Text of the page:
"Kusina" = Kitchen; "Manang" = older sister
Baking & Cooking
Tuesday, December 14, 2004
However, after several eat-outs, I have come to learn that biscuits are those that came with the meals and which I thought were rolls. They were like yeast breads, only with more tender consistency (not so chewy). My hubby liked it so much, and I do, too.
I decided to give the recipe a try. My first try was two days before my birthday, and the second was during my birthday.
Sorry I failed to take photos during the first steps.
2 cups flour
2 tsp Bakewell Cream
1 tsp baking soda
1/2 tsp salt
1/4 cup shortening
3/4 cup cold milk
Mix and sift dry ingredients.
Add shortening and cut into the flour mix.
Add milk all at once, and stir quickly with a fork. (Some flours may require a little more liquid to make a nice soft dough.)
Turn out on floured boards and knead 5 or 6 times.
Roll of pat to 1/2" to 3/4 " thick. Cut with biscuit cutter. (I had none; I used the screw band of a pint jar.)
Bake at 475 deg F for 5 minutes. THEN turn off heat and leave in oven for 5 to 10 minutes until golden brown.
Biscuits, when fresh from the oven, have crunchy crust, in contrast to those served in restaurants which are quite soggy. I expected the biscuits to be the same, and was almost disappointed that they were crunchy. But hubby said, "Honey, they're biscuits. They are supposed to be crunchy. And I like these better than Mom's, because they are crunchy all-around, yet soft on the inside. Maybe Mom's biscuits have sides which are not crunchy possibly because they are baked side-by-side, without space in between. Please don't change a thing in the way you bake them."
Hmmm...does that mean those biscuits served at restaurants are just reheated in microwave so they are not crunchy?
I'll take hubby's words for it. As long as he enjoys it (and I do, too! though the kids will have to acquire the taste for it), I will bake it the same way I did the first time.
He gave me two gifts on my birthday, one of which is a set of biscuit-cutter...so my next biscuits will have waves around...haha!!!
Monday, December 13, 2004
2 lbs ground beef (they call it hamburg)
2 cloves minced garlic
1 6-oz can tomato paste
1 qt raw-packed tomatoes (which I canned; you may substitue with stewed tomatoes)
1 tsp salt
3/4 tsp pepper
1/2 tsp oregano
2 12-oz cottage cheese
2 16-oz pkg Aged Swiss cheese
Brown ground beef. Drain excess fluid. Add the garlic. Add tomatoes (if using tomatoes packed raw, drain the excess juice first), add a can of tomato paste and the spices, salt and pepper. Add more to taste.
Cook lasagna according to package directions. Place first layer of lasagna on bottom of 13 in x 9 in baking dish. Then divide the ground beef into two parts. Place the first layer of ground beef on top of the lasagna noodles,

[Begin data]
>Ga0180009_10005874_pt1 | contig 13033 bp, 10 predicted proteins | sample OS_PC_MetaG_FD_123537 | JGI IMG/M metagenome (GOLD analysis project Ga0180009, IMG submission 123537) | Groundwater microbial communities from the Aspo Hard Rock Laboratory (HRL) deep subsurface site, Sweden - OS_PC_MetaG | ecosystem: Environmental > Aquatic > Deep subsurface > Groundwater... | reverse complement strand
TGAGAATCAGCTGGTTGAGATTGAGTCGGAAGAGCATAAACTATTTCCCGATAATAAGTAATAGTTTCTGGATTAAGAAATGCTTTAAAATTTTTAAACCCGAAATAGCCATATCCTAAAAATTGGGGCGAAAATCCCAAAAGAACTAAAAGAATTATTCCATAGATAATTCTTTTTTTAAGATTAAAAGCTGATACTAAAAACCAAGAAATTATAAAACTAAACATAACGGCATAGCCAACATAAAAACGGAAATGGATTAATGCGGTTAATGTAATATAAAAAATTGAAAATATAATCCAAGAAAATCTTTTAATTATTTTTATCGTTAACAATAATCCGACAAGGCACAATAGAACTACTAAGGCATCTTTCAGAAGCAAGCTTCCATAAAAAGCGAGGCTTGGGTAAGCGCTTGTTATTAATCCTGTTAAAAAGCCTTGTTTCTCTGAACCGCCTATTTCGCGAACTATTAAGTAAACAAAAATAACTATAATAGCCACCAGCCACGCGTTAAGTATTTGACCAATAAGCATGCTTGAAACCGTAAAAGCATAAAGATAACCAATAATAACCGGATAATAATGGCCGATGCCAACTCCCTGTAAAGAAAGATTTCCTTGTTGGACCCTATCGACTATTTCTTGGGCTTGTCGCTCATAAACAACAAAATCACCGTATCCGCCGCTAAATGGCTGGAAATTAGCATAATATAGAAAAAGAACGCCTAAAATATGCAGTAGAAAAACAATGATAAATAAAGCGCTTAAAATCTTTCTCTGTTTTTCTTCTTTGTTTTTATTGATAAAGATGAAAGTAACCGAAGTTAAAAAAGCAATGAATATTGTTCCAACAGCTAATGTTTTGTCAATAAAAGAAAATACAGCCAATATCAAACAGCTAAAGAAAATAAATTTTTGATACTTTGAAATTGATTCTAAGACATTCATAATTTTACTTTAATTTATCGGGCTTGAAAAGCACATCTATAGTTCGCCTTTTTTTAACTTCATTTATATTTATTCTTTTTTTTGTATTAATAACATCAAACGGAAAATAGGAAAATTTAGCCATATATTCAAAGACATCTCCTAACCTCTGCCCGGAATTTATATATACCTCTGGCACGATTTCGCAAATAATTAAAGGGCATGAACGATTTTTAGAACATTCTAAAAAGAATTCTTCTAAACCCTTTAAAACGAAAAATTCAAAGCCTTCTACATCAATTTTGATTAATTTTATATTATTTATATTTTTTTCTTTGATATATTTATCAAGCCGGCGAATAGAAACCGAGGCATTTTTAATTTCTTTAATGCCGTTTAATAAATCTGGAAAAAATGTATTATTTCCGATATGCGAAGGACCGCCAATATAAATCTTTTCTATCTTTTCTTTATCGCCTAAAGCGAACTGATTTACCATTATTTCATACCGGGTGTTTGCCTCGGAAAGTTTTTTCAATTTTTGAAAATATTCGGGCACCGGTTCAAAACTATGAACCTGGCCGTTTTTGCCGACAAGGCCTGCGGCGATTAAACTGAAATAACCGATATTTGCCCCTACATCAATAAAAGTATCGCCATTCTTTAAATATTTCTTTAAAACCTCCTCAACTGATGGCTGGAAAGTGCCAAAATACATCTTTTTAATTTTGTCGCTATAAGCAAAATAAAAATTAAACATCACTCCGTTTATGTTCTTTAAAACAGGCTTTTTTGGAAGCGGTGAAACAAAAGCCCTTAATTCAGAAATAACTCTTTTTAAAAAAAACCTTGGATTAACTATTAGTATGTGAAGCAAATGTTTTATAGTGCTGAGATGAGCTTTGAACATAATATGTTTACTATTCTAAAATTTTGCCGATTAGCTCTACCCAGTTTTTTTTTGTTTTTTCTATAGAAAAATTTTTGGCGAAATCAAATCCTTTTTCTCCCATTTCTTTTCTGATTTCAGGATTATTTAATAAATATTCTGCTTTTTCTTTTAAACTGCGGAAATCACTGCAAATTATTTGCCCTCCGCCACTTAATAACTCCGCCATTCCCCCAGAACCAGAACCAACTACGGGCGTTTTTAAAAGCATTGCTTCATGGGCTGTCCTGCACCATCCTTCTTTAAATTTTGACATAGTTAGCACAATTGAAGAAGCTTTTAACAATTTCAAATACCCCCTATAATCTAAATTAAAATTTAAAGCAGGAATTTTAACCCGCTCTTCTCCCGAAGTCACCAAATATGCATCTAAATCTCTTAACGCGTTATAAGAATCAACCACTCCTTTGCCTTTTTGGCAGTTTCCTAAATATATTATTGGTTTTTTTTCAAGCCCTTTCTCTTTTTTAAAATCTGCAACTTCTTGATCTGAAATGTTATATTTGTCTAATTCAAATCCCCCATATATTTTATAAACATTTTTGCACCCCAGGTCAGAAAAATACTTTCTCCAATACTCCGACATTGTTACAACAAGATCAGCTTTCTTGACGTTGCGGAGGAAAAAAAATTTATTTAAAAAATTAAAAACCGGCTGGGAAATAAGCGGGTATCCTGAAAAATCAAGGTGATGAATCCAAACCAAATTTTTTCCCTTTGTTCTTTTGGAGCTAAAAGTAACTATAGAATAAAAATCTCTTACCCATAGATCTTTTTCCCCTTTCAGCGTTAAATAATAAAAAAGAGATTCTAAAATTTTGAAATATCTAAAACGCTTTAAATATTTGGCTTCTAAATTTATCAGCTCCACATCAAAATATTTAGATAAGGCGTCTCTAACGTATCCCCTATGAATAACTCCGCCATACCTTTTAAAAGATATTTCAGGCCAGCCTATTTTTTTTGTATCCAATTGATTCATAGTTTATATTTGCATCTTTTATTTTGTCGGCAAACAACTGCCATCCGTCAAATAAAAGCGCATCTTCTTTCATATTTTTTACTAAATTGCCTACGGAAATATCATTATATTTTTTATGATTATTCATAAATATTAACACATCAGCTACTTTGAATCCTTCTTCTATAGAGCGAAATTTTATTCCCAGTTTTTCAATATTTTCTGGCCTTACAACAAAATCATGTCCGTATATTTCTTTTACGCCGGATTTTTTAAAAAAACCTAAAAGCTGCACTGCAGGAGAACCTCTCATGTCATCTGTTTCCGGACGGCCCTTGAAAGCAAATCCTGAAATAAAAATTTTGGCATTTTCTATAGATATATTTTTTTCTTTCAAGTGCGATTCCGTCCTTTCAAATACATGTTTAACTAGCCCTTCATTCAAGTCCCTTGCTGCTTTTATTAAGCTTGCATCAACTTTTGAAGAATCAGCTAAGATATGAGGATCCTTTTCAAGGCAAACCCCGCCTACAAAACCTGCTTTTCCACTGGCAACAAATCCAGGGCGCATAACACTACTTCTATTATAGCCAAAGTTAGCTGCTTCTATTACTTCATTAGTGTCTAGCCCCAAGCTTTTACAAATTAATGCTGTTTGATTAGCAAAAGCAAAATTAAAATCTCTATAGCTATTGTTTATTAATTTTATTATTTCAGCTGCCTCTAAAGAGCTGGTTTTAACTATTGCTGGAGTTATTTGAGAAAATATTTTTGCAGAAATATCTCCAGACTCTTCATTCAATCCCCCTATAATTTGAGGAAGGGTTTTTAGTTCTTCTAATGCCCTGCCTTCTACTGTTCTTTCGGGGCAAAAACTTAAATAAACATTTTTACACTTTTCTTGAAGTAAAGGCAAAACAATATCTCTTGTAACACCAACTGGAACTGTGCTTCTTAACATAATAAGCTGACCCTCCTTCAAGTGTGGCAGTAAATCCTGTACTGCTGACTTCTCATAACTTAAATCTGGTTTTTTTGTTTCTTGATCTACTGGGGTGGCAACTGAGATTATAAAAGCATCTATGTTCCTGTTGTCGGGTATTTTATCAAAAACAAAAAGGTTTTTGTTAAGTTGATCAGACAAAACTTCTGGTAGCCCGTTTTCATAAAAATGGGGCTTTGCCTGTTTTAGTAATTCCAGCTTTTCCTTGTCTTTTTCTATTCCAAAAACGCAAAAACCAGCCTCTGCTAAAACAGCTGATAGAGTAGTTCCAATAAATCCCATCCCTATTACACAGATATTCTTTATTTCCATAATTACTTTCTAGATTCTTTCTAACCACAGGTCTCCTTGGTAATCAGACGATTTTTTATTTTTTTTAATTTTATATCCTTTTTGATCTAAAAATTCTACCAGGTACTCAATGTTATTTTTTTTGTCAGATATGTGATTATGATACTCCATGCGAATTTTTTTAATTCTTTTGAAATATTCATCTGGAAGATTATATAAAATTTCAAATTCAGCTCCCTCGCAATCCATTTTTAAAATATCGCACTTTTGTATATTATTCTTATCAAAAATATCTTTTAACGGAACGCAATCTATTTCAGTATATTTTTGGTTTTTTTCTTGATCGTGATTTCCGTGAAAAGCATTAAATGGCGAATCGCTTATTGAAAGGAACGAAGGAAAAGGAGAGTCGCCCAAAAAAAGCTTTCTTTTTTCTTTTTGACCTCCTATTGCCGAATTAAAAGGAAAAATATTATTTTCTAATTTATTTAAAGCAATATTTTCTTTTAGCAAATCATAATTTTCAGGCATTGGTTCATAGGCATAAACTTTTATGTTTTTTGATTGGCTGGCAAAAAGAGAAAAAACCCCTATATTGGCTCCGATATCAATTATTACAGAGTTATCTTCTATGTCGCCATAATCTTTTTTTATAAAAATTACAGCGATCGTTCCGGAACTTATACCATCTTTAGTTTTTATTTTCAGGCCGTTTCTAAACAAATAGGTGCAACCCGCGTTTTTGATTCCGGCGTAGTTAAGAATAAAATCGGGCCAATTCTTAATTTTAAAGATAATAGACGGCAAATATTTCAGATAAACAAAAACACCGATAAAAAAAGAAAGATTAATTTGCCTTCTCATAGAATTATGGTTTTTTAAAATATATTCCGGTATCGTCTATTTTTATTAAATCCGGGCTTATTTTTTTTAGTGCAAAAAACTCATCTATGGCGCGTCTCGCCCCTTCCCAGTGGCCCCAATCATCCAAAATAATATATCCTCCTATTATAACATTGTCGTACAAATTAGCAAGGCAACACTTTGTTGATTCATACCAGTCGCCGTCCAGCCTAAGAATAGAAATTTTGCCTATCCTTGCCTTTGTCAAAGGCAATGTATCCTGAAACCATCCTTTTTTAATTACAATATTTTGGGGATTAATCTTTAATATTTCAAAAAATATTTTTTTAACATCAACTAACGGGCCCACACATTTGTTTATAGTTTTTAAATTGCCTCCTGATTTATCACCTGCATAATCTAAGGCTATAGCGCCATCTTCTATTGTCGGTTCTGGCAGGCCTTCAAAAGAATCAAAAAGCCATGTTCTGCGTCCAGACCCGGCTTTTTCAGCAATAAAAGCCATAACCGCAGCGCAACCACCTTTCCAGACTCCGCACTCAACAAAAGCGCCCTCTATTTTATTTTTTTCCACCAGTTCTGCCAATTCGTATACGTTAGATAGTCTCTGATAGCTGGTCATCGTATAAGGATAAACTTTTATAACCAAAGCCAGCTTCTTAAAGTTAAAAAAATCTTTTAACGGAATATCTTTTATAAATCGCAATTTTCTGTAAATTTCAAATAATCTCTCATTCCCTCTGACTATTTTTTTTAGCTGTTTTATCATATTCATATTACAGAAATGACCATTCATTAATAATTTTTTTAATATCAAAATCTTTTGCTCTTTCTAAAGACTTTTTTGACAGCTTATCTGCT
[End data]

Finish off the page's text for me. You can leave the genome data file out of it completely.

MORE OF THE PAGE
then top with 1 package of cottage cheese, then top with 1 package of Aged Swiss cheese.
Repeat the layers.
Finalize with a double layer of lasagna noodles; the topmost used as a guard to avoid drying up the noodles below, and has to be discarded after baking (they will be tough and toasted, unsuitable for eating). Bake at 350 F for 30 minutes.
We (hubby, me and the boys) ate it with freshly-baked biscuits.
This is how we traditionally celebrate birthdays in our family, not quite different from what I had been doing in the PI before we moved here: I would cook to prepare for a special dinner usually consisting of lumpia, fried chicken, and spaghetti or pancit bihon, complemented with bought ice cream and cake. No luxurious and extravagant parties. No big and numerous gifts. I am glad my hubby and I agree on this. Our relatives would come later during the day to greet the birthday celebrant (me) and give their gifts and share the dessert (ice cream and cake) and chat.
There was not much left after the day. I divided this leftover into 4 serving portions and hubby had one for dinner the next day, and we had it for supper as well (as per kids' request).
The boys told me that "Papa's lasagna tastes yummier than yours." Funny, but I don't recall making lasagna, and neither did hubby when I told him about the boys' comment. They liked his lasagna so much that they (all 3 of us, actually, while hubby was out to bring my stepdaughter back to her other house) had it again for supper. While Ting-aling froze her leftover lasagna, I did not have the need to. Hubby requested it for dinner-at-work the next day; the boys requested to have it again for supper the next day (spared me from cooking!).
For the animal protein, you may substitute shrimps or combine pork with shrimps, or add shredded tinapa (smoked herring). I love adding roughly crumbled (if big) pieces of chicharon as topping for ginisang munggo. I got the idea from my medical school where I got free board and lodging and the kusinera was another Ilokana. If you know how to make good chicharon, they're better (I have not had any luck with my experimentations.)
mung beans, 1 cup, washed and soaked in tepid water for 30 minutes prior to boiling
1 tbsp cooking oil
3 cloves garlic, crushed
1 small onion, sliced
1 cup pork (sliced thinly about 2 inches long by 1 inch wide)
2 tbsp patis (optional)
3 medium tomatoes, sliced